To participate wholeheartedly in something means to be self-motivated and self-directed, intensely and genuinely enthusiastic. If we’re forced to do something, or if we do it halfheartedly, we’re not really participating. If we don’t care how it all turns out, we’re not really participating. If we’re passively waiting it out, we’re not really participating. And the less we fully participate in our everyday lives, the fewer opportunities we have to be happy. It’s that plain and simple.
People don’t have a propensity toward laziness, they have a propensity toward hard work, but hard work that matters to them. – Jane McGonigal
Tory calls this – wanted stress vs unwanted stress (from busy work, or useless work). – Cristian says.. if i want ness.
2 pages from a be you book:
We’re thinking if we can hasten/accelerate the time between finding the thing you can’t not do and finding your people to do it with.. (perhaps with an app) we’ll create have healthier, happier people. Not to mention a better world.
Suggested book reads:
James Bach – Secrets of a Buccaneer Scholar – (self-education & the pursuit of passion)
Jane McGonigal – Reality is Broken (things that matter are by default a multi-player game)
James Paul Gee – The Anti Education Era – (Human minds/brains/bodies do not work well when they are sick. Perhaps the deepest human sickness is a lack of agency, a lack of the feeling that one counts and matters.)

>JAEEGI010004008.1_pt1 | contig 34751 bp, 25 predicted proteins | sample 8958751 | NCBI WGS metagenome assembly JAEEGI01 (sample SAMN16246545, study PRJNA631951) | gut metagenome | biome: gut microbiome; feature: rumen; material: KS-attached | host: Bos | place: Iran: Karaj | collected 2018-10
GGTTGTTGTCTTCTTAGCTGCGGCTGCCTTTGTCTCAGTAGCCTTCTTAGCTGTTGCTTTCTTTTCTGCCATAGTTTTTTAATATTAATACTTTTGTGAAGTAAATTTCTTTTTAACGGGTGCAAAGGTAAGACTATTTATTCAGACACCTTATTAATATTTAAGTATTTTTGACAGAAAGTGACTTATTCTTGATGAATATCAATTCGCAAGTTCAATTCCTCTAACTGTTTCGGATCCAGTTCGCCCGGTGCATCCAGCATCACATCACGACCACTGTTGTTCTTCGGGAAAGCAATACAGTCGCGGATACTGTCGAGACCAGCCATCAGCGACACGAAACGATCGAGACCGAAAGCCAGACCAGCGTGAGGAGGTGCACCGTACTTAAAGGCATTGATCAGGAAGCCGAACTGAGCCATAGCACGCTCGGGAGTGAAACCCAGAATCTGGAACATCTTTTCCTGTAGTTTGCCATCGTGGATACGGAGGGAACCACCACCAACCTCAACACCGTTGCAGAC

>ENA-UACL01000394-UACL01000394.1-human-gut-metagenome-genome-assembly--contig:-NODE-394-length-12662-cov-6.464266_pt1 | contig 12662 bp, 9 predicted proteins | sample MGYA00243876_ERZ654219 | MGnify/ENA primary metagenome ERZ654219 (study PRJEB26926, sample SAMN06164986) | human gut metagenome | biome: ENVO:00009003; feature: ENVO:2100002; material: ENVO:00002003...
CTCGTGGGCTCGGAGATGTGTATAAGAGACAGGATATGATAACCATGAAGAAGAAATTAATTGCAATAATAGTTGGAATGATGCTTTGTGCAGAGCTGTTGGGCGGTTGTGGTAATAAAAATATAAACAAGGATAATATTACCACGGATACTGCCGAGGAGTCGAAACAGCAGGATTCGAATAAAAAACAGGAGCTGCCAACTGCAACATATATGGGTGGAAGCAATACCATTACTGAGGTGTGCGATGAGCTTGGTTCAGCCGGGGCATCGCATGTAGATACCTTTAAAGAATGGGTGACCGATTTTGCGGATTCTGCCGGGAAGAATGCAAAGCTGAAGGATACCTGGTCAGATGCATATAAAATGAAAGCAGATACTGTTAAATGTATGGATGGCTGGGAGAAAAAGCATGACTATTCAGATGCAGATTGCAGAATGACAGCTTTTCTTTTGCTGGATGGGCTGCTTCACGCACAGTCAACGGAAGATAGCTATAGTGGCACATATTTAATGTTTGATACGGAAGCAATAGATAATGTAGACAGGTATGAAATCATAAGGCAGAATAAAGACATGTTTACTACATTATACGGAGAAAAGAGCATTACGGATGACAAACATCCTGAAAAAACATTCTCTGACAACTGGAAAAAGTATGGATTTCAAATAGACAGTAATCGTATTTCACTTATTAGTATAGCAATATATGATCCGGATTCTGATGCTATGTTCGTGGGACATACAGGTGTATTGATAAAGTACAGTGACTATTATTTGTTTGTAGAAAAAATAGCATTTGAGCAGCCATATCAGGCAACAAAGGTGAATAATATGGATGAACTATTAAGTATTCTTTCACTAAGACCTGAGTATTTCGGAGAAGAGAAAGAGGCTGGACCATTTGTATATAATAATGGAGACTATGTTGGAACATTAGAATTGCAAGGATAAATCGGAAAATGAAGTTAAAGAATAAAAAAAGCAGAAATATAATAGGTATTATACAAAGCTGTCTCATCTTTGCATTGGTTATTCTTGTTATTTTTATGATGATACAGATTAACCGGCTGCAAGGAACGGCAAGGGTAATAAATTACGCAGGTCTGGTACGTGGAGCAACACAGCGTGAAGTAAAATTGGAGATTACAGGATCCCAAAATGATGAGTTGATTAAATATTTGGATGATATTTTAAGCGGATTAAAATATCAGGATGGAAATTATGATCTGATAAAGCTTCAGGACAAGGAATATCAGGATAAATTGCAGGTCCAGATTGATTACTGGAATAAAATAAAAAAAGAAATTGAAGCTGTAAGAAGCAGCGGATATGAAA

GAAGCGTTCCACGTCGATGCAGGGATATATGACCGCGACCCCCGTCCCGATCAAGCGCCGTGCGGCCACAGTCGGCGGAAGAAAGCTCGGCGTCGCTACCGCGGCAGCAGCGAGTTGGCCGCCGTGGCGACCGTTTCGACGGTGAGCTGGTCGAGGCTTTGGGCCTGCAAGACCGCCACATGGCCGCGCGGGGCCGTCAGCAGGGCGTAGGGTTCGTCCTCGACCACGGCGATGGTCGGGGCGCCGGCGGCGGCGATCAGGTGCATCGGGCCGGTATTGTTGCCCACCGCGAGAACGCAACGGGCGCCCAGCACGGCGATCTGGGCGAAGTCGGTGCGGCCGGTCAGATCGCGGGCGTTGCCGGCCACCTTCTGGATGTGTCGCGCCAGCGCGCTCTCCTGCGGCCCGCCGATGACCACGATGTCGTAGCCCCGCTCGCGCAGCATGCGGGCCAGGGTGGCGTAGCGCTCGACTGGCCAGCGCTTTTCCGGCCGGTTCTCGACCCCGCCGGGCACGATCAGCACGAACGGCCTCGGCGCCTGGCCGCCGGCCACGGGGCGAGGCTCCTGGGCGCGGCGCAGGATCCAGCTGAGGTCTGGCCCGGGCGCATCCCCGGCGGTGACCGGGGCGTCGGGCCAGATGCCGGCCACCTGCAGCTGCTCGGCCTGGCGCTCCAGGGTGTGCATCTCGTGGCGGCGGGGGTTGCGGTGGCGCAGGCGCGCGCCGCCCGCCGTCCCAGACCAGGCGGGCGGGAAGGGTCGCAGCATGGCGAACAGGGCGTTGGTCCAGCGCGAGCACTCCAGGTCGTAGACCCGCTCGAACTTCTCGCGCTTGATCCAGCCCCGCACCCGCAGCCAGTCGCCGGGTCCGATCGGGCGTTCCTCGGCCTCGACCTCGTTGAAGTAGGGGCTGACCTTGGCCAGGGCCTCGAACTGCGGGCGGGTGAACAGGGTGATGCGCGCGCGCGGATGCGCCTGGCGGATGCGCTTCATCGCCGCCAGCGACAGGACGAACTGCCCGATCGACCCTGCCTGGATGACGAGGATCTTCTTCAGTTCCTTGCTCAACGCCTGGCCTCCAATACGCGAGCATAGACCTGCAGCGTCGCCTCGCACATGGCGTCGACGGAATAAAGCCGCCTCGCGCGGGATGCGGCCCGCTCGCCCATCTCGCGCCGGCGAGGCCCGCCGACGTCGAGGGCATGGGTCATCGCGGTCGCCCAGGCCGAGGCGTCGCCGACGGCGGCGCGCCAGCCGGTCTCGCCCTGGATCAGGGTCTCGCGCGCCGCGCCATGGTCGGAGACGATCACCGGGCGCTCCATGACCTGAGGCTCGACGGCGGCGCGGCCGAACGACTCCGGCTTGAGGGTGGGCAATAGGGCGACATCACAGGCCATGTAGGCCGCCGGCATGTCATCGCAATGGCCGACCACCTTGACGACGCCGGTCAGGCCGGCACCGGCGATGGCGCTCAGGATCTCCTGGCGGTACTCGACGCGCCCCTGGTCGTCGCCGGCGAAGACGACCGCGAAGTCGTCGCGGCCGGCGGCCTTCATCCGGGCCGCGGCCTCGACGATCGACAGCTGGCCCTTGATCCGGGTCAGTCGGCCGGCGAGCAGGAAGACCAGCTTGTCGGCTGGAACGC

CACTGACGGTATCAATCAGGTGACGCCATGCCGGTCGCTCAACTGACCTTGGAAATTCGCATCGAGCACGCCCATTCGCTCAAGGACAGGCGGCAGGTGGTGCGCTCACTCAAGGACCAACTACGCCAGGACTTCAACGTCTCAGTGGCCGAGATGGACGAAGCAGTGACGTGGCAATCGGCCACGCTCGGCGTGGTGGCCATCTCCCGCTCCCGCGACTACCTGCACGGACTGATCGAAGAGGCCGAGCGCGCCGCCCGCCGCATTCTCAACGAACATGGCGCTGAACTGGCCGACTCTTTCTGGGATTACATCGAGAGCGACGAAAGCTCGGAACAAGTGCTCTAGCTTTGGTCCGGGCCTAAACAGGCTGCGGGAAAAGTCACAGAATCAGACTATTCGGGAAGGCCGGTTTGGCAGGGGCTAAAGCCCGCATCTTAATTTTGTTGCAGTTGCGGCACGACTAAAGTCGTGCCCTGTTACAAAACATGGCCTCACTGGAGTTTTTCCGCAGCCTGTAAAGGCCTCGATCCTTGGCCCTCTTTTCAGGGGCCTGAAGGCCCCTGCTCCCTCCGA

You probably know to ask yourself, “What do I want?” Here’s a way better question
f I ask you, “What do you want out of life?” and you say something like, “I want to be happy and have a great family and a job I like,” it’s so ubiquitous that it doesn’t even mean anything.
A more interesting question, a question that perhaps you’ve never considered before, is what pain do you want in your life? What are you willing to struggle for? Because that seems to be a greater determinant of how our lives turn out.
If you find yourself wanting something month after month, year after year, yet nothing happens and you never come any closer to it, then maybe what you actually want is a fantasy, an idealization, an image and a false promise. Maybe what you want isn’t what you want, you just enjoy wanting. Maybe you don’t actually want it at all.
I was in love with the result—the image of me on stage, people cheering, me rocking out, pouring my heart into what I’m playing—but I wasn’t in love with the process. And because of that, I failed at it.
But the truth is far less interesting than that: I thought I wanted something, but it turns out I didn’t. End of story.
upside of stress by Kelly McGonigal